They thought she was literally swimming up s–t’s creek.

What do you do when in the eye of the hurricane? Go for a dip of course. A resident sparked waves of concern across the panhandle when she was filmed swimming a flooded street during Hurricane Idalia.

A of her doing laps amid disaster has amassed over 1.3 million views on TikTok as viewers wondered if the activity was safe or even sanitary.

“This was truly ‘the perfect storm,’” Lexi DeLeon, 23, told Jam Press of her mid-deluge dip, which occurred at 4:45 a.m. on Anna Maria Island in Manatee County.

This came right before the Category 3 storm battered the panhandle, knocking out power lines, ripping roofs off houses and inundating entire neighborhoods with water.

“Being born and raised here, I have been several hurricanes and storms but this is the first one that has caused this much damage and flooding,” she lamented.

Lexi DeLeon braves the floodwaters on Anna Maria Island, .Jam Press Vid/@keepinupwithkove

However, instead of running for cover, DeLeon decided to take advantage of the Atlantis-esque surroundings by going for an early morning paddle down one of the streets-cum-canals.

In the nail-biting clip, the Floridian can be seen doing laps the rising floodwaters of a submerged neighborhood in the pitch dark.

At one point, garbage bins and furniture float past the storm swimmer while other shots show inundated fences, lamp posts and signs like a scene out of the 2012 tsunami thriller “The Impossible.”

DeLeon floats in the floodwaters during Hurricane Idalia.Jam Press Vid/@keepinupwithkove

DeLeon quickly found herself in the eye of the social media storm with many viewers expressing concerns that the water may have been contaminated with pathogens.

“Stay out of the water and wash your hands a lot!” wrote one well-wisher. “Hugs from Pensacola.”

“Last year during Ian we had dead animals floating the flood water….” said another.

Indeed, this past fall, flesh-eating infections spiked across the panhandle as people were exposed to standing waters and floodwaters in the aftermath of Hurricane Ian.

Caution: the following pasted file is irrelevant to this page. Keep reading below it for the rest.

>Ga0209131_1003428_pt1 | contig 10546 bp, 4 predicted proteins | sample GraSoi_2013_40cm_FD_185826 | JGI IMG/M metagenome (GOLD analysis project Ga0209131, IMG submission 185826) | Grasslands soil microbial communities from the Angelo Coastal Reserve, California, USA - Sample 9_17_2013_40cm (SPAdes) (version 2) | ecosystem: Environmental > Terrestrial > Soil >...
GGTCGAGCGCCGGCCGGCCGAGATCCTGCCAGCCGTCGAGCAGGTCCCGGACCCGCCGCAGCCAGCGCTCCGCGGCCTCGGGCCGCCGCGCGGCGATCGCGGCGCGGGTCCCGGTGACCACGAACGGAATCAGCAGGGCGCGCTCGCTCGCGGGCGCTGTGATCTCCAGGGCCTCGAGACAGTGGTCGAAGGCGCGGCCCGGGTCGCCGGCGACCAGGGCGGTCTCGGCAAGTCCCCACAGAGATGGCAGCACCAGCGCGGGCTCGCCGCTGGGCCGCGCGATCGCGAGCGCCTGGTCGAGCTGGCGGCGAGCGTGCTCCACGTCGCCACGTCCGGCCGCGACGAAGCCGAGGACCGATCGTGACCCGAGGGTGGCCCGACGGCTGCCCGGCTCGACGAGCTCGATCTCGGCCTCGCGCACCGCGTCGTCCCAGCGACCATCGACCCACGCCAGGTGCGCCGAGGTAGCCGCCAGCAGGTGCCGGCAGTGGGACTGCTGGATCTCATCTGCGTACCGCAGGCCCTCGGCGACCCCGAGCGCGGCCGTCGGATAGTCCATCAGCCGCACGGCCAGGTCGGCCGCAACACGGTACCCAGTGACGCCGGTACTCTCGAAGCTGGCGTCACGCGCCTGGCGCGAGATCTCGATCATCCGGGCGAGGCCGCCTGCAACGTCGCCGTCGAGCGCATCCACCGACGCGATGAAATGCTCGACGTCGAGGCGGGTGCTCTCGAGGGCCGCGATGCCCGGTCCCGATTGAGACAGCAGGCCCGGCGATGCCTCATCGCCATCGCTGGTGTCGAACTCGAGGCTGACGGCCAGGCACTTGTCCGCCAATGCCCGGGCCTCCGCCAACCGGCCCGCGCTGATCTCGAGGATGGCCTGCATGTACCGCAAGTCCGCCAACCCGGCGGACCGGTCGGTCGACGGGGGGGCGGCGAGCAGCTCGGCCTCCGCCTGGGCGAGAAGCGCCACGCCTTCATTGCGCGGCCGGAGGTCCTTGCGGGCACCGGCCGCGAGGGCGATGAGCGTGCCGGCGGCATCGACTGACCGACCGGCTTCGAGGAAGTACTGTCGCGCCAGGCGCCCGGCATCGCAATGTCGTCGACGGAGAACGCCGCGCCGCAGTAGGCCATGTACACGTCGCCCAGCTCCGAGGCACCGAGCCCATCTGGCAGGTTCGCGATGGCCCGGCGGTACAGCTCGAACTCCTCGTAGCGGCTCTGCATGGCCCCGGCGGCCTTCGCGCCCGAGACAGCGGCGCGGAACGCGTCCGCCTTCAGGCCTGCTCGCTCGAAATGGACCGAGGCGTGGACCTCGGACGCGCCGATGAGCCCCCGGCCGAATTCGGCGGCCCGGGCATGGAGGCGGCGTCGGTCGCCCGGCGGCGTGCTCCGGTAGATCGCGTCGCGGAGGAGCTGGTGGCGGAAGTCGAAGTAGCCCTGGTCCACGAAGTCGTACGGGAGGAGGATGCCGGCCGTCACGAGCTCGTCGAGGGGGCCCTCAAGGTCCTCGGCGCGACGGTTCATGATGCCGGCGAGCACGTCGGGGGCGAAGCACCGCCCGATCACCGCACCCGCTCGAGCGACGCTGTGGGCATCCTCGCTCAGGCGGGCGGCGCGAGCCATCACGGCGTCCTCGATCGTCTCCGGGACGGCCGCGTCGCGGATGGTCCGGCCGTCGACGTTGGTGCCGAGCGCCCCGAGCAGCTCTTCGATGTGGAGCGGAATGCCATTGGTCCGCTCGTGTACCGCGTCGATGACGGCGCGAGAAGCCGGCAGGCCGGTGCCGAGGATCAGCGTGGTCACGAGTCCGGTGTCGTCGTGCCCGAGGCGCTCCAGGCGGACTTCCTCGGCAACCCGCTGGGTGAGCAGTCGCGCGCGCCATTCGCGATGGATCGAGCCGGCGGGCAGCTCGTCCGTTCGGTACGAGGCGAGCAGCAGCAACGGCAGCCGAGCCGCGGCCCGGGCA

Some of these bacteria were reportedly caused by sewage spills, suggesting DeLeon could literally be swimming up s–t’s creek with her recent stunt.

“The storm makes me feel scared and sad for everyone affected,” said DeLeon.Jam Press/@keepinupwithkove

And maelstrom-caused microbes weren’t the only potential risk, according to viewers.

“Be careful with snakes and gators,” warned a third, invoking the plot to the 2019 thriller “Crawl,” in which alligators menace a town during a hurricane.

Another commenter said, “Why would you swim in that. During Ian there were alligators swimming down my street. And Snakes.”

“Forget the animals and crocodiles and alligators watch for power lines down cause you’re gonna get electrocuted,” wrote a third.

DeLeon with a tarpon.Jam Press/@keepinupwithkove

Fortunately, DeLeon emerged largely unscathed from her swim and the hurricane in general.

“My house personally is OK thankfully, but I have friends and family who have significant flooding throughout their homes,” the relieved gal recalled. “My van is OK as well, I was prepared and got it secured down and parked at a higher elevation at my grandpa’s house off the island.”

She added, “I want to say how blessed, lucky, and grateful we are that we only got the damage that we did.”

DeLeon says she is currently “praying and thinking of all the counties above that are not so lucky.”

“The storm makes me feel scared and sad for everyone affected,” the content creator lamented.

Hurricane Idalia reportedly made landfall at around 7:45 a.m. on Thursday in the Sunshine State, bringing with it 125 mph winds and a 15-foot storm surge.

“I want to say how blessed, lucky, and grateful we are that we only got the damage that we did,” said DeLeon.Jam Press/@keepinupwithkove

All told, at least three people died in the storm while a whopping 270,000 were left without power.

Idalia was recently upgraded to a category 4 storm as it barrels its way towards South Carolina.

Source link

On this website we use first or third-party tools that store small files (cookie) on your device. Cookies are normally used to allow the site to run properly (technical cookies), to generate navigation usage reports (statistics cookies) and to suitable advertise our services/products (profiling cookies). We can directly use technical cookies, but you have the right to choose whether or not to enable statistical and profiling cookies. Enabling these cookies, you help us to offer you a better experience.